Jacklyn Marceau teaches at Stephens College for women in central Missouri. She’s also a stripper, a mother, a feminist, and a product of Murray State University’s Master of Fine Arts Program in Creative Writing. Louisville’s Typecast Publishing has picked up her memoir Stripped, about her life as an exotic dancer. Marceau sat down with Jacque Day in our studios to discuss her book and the many concurrent paths of her life.


Movie Review: “The King’s Speech” 

Some people, and you may be one of them, have difficulties speaking in public. But just imagine the anxiety you’d have if you had to speak to an entire nation…and had a stammer. An Englishman called Bertie found himself in just that predicament when he became King George VI in 1936. The new film The King’s Speech is the story of how he overcame that hurdle with the help of unorthodox Australian speech therapist Lionel Logue. Larry Thomas brings us this review.

morning cram [healing edition]

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President Obama yesterday paid tribute to victims of the Arizona mass shootings, urging Americans to change the nation’s caustic public dialogue by talking in a way that heals instead of wounds.

NPR has extensive coverage.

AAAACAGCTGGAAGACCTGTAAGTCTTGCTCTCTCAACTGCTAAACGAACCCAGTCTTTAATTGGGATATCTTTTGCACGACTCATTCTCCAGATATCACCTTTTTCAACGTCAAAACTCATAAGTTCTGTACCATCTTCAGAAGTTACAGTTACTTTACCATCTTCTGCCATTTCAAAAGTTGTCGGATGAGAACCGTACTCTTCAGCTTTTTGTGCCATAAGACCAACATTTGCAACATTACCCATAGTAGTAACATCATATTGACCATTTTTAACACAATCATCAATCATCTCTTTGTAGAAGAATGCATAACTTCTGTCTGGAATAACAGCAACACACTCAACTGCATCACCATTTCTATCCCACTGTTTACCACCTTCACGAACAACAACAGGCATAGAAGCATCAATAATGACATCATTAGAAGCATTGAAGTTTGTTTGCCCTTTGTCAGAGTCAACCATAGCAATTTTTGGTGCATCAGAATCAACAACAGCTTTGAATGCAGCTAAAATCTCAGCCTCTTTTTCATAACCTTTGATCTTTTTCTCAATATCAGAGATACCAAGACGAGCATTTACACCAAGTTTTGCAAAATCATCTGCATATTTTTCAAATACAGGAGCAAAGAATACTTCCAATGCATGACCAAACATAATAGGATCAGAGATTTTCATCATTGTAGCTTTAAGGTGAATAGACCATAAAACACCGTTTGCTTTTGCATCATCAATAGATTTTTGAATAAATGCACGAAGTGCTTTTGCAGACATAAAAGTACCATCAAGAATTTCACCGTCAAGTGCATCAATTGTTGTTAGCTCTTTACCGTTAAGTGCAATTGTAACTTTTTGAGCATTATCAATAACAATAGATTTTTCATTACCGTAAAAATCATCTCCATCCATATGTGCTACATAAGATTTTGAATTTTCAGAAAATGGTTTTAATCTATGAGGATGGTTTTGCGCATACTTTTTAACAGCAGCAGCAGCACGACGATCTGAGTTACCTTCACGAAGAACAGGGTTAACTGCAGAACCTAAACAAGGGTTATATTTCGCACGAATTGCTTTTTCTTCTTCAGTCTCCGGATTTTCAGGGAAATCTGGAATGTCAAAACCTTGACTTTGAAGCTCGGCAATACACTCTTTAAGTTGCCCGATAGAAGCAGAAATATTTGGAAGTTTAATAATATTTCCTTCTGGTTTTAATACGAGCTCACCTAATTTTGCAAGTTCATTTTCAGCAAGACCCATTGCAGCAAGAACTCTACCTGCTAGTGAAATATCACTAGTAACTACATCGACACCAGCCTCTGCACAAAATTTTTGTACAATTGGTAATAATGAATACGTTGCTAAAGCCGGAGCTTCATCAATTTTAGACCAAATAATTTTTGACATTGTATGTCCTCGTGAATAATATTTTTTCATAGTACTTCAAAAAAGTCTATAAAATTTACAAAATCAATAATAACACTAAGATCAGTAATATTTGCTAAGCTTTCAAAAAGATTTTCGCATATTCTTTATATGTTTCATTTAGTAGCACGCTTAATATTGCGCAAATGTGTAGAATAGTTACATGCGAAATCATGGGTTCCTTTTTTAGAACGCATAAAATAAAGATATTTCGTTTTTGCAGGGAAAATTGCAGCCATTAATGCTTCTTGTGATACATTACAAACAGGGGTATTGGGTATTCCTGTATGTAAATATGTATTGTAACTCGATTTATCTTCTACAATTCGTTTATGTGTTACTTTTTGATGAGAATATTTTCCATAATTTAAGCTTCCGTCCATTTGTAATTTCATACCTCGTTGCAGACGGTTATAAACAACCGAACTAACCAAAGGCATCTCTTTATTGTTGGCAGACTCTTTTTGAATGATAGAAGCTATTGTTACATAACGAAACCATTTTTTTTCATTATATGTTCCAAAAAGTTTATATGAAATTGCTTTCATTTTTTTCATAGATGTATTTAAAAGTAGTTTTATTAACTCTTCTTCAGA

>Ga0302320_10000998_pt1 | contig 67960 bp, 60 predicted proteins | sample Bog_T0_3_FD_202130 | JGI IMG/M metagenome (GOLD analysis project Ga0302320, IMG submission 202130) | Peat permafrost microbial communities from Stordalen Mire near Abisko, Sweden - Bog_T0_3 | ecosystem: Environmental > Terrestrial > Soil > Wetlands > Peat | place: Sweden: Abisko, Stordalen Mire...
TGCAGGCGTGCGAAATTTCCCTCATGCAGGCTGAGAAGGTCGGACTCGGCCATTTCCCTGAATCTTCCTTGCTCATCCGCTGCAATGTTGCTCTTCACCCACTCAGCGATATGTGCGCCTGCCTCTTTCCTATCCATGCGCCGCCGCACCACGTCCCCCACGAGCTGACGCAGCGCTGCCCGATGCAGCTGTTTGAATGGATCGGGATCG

KENTUCKY~ A bid to build McCracken County’s jail expansion comes in over $1mil under estimates. Kentucky State Police are investigating fund misappropriations by two recently fired McCracken County School employees. USEC is haggling with TVA over a new power contract for Paducah’s Gaseous Diffusion Plant. House Speaker Stumbo wants to ban smoking in cars with kids. KCTCS is participating in a new nationwide accountability program. A federally-subsidized work program employed 400 last year. Gov. Beshear says politicos should calm down. Since Secretary of State Trey Grayson is leaving for Harvard, Bowling Green’s Mayor will finish out his term.

TENNESSEE~ Austin Peay issues a campus warning after receiving a threatening letter from an ex-student.

morning cram [stevens’ regret edition]

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The 90-year-old justice retired this summer. During a lengthy and wide-ranging interview, John Paul Stevens says he regrets one vote: his 1976 vote to uphold the death penalty.

~NPR has more.

KENTUCKY~ Demolition work begins @ Paducah’s Big E. The city of Oak Grove sues Christian County‘s Board of Education. An MSU student dies in a fatal weekend car wreck. A local union and the environmental cleanup company ink a 4-year Paducah Gaseous Diffusion Plant contract. Another Fort Campbell hero dies in an IED attack. State education officials meet this week to figure out how to change the state’s assessment system. Jack and Rand star in a nationally televised Fox News debate.

TENNESSEE~ A sleeping teen driver hits/kills Clarksville man. The Bill/Melinda Gates Foundation throws over a quarter-million dollars to the state’s Chamber of Commerce to increase college completion rates. Democratic candidate for governor McWherter says (if necessary) he would change up how much the state’s lottery goes to scholarships.

OVC SPORTS~ (Football) MSU < JSU, UTM > TTU. (Soccer) MSU = APSU, UTM > JSU.